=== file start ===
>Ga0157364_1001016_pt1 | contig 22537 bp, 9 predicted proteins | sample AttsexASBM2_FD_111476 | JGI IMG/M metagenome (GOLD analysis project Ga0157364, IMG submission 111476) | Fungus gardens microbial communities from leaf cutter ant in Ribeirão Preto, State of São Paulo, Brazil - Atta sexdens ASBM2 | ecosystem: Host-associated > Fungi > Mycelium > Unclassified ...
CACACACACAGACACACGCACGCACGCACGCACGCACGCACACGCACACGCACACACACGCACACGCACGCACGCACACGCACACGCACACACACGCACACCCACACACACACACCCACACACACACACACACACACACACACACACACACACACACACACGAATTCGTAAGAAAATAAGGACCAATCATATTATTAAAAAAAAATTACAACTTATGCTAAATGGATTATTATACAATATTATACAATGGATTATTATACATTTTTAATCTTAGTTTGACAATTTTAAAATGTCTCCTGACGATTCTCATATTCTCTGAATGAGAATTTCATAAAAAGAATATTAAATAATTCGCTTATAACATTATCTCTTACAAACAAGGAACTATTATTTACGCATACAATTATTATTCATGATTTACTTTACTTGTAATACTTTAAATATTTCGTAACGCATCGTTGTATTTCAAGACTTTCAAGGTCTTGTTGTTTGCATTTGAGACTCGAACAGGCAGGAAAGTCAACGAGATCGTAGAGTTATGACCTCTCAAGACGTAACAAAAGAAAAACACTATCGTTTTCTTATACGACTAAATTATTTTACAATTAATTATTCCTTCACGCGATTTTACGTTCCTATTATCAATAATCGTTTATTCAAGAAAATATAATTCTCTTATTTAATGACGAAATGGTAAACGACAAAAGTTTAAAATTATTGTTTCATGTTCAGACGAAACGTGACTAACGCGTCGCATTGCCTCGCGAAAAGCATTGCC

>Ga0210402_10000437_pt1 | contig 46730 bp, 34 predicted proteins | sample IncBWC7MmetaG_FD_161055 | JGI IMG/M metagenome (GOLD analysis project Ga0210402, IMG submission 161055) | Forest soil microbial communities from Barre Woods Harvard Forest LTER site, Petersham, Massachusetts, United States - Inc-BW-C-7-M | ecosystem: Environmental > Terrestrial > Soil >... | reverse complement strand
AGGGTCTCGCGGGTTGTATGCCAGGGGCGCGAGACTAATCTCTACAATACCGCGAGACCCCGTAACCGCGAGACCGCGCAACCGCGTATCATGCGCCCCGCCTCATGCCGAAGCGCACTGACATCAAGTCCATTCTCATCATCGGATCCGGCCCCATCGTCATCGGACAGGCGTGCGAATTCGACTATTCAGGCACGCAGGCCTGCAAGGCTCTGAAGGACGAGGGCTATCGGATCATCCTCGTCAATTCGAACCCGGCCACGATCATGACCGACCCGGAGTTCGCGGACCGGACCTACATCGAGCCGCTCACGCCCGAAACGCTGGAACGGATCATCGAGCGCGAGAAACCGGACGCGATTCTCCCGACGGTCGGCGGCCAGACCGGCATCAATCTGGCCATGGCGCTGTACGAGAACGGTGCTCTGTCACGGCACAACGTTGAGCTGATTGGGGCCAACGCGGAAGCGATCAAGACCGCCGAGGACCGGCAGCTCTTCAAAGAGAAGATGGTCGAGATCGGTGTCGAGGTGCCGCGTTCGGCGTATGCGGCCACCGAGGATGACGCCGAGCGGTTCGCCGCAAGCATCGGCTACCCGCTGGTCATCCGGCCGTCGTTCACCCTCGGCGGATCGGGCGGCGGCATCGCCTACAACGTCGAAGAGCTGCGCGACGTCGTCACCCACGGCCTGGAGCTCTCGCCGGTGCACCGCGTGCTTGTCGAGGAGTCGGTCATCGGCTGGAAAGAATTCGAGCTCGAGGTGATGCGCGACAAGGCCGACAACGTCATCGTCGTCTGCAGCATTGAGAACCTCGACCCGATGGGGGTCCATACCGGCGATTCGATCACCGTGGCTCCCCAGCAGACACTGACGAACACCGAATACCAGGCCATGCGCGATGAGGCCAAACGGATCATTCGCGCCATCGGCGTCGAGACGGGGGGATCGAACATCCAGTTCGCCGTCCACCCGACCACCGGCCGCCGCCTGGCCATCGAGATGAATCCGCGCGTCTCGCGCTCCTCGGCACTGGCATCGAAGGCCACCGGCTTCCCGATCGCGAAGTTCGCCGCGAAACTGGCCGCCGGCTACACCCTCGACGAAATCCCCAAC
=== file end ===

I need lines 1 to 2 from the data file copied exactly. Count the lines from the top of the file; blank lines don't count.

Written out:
>Ga0157364_1001016_pt1 | contig 22537 bp, 9 predicted proteins | sample AttsexASBM2_FD_111476 | JGI IMG/M metagenome (GOLD analysis project Ga0157364, IMG submission 111476) | Fungus gardens microbial communities from leaf cutter ant in Ribeirão Preto, State of São Paulo, Brazil - Atta sexdens ASBM2 | ecosystem: Host-associated > Fungi > Mycelium > Unclassified ...
CACACACACAGACACACGCACGCACGCACGCACGCACGCACACGCACACGCACACACACGCACACGCACGCACGCACACGCACACGCACACACACGCACACCCACACACACACACCCACACACACACACACACACACACACACACACACACACACACACACGAATTCGTAAGAAAATAAGGACCAATCATATTATTAAAAAAAAATTACAACTTATGCTAAATGGATTATTATACAATATTATACAATGGATTATTATACATTTTTAATCTTAGTTTGACAATTTTAAAATGTCTCCTGACGATTCTCATATTCTCTGAATGAGAATTTCATAAAAAGAATATTAAATAATTCGCTTATAACATTATCTCTTACAAACAAGGAACTATTATTTACGCATACAATTATTATTCATGATTTACTTTACTTGTAATACTTTAAATATTTCGTAACGCATCGTTGTATTTCAAGACTTTCAAGGTCTTGTTGTTTGCATTTGAGACTCGAACAGGCAGGAAAGTCAACGAGATCGTAGAGTTATGACCTCTCAAGACGTAACAAAAGAAAAACACTATCGTTTTCTTATACGACTAAATTATTTTACAATTAATTATTCCTTCACGCGATTTTACGTTCCTATTATCAATAATCGTTTATTCAAGAAAATATAATTCTCTTATTTAATGACGAAATGGTAAACGACAAAAGTTTAAAATTATTGTTTCATGTTCAGACGAAACGTGACTAACGCGTCGCATTGCCTCGCGAAAAGCATTGCC